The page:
The Department of Health Reviews Facility aims to put the evidence into development and implementation of health policy through:
- Undertaking policy-relevant systematic reviews of health and social care research
- Developing capacity for undertaking and using reviews
- Producing new and improved methods for undertaking reviews
- Promoting global awareness and use of systematic reviews in decision-making
The Department of Health Reviews Facility is a collaboration between three centres of excellence: EPPI-Centre (Evidence for Policy and Practice Information and Co-ordinating Centre), UCL Institute of Education, University College London; CRD (Centre for Reviews and Dissemination), University of York; and PIRU (Policy Innovation Research Unit), London School of Hygiene and Tropical Medicine.
In addition to conducting reviews we contribute to promoting the global awareness and use of systematic reviews through links with the Cochrane Collaboration’s Public Health, the Qualitative & Implementation Methods Groups and the Cochrane / Campbell Health Equity Methods Group.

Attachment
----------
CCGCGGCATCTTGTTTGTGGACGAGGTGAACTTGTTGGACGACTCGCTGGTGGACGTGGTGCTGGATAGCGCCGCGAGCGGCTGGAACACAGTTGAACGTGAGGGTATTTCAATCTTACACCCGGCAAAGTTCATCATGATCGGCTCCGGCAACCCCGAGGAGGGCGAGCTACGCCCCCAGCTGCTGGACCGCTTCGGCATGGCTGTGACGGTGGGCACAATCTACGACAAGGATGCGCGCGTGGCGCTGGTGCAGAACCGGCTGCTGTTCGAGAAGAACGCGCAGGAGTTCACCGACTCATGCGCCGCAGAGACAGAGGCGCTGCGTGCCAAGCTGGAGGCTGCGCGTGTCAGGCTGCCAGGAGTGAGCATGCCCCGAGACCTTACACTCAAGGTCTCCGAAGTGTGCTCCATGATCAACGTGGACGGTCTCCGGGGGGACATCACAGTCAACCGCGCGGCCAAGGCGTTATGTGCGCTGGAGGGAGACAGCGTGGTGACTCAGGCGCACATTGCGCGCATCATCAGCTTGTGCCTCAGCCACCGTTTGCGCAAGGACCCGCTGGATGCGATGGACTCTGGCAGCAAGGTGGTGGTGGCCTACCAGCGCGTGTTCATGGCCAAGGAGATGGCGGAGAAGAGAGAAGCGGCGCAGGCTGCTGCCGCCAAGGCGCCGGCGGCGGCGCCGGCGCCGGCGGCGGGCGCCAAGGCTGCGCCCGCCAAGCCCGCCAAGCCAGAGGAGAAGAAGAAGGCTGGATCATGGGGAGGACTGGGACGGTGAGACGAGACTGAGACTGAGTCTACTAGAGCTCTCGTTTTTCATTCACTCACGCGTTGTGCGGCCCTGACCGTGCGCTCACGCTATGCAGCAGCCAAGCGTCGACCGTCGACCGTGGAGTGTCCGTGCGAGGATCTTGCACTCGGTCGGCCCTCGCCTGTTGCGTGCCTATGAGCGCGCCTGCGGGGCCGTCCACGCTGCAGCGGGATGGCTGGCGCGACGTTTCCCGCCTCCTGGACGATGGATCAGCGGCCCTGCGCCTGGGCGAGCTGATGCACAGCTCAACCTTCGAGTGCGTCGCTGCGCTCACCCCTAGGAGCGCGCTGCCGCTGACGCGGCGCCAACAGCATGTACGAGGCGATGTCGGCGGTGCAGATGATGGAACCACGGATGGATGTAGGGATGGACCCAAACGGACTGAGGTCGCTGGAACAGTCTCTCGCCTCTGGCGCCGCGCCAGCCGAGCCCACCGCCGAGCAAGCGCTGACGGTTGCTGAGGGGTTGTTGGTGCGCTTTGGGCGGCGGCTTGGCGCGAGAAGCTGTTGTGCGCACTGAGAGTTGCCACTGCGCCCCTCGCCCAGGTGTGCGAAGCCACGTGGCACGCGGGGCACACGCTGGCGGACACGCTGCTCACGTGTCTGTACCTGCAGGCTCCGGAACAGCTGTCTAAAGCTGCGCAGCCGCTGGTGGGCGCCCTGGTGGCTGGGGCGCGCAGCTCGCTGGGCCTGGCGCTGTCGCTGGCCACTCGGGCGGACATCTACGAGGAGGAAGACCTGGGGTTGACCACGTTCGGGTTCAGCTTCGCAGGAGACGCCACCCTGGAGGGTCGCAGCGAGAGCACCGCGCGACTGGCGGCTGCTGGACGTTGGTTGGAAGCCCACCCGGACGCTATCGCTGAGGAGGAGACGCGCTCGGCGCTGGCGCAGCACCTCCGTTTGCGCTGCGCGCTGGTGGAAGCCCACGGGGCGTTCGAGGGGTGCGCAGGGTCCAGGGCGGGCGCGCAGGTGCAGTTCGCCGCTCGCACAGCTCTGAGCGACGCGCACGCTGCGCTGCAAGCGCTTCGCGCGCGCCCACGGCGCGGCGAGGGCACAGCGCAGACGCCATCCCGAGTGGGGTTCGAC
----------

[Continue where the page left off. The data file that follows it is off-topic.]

The Department of Health reviews facility has grown out of a previous ‘reviews facility’ in Health Promotion and Public Health; this is the longest-running programme of work in the EPPI-Centre, and has been funded by the Department since 1995.
Scope of the programme
UK decision-makers increasingly demand and use evidence to inform public policy. They need research evidence about the effects (good or bad) and the appropriateness of health, public health and social care interventions. There is a need to draw on diverse types of evidence from across the health and social sciences to address policy questions. This approach requires a national programme of systematic review work to provide the evidence that supports UK policy development and implementation.
The Department of Health Reviews Facility not only provides evidence from its own systematic reviews but also aims to improve the quality of systematic reviews by advancing current and developing new methods. Some of our most well-known contributions have been:
• helping to develop distinctive conceptual frameworks for health promotion and public health reviews;
• developing the 'two-stage' review process by including a 'mapping' stage;
• including 'qualitative' research alongside trials in systematic reviews; and,
• more recently, in testing the applicability of using 'text mining' technologies in systematic reviews.
The Reviews Facility maintains three specialised registers on health promotion and public health, providing a unique source of keyworded trials, systematic reviews and other primary research in this field. These can be accessed from the databases page.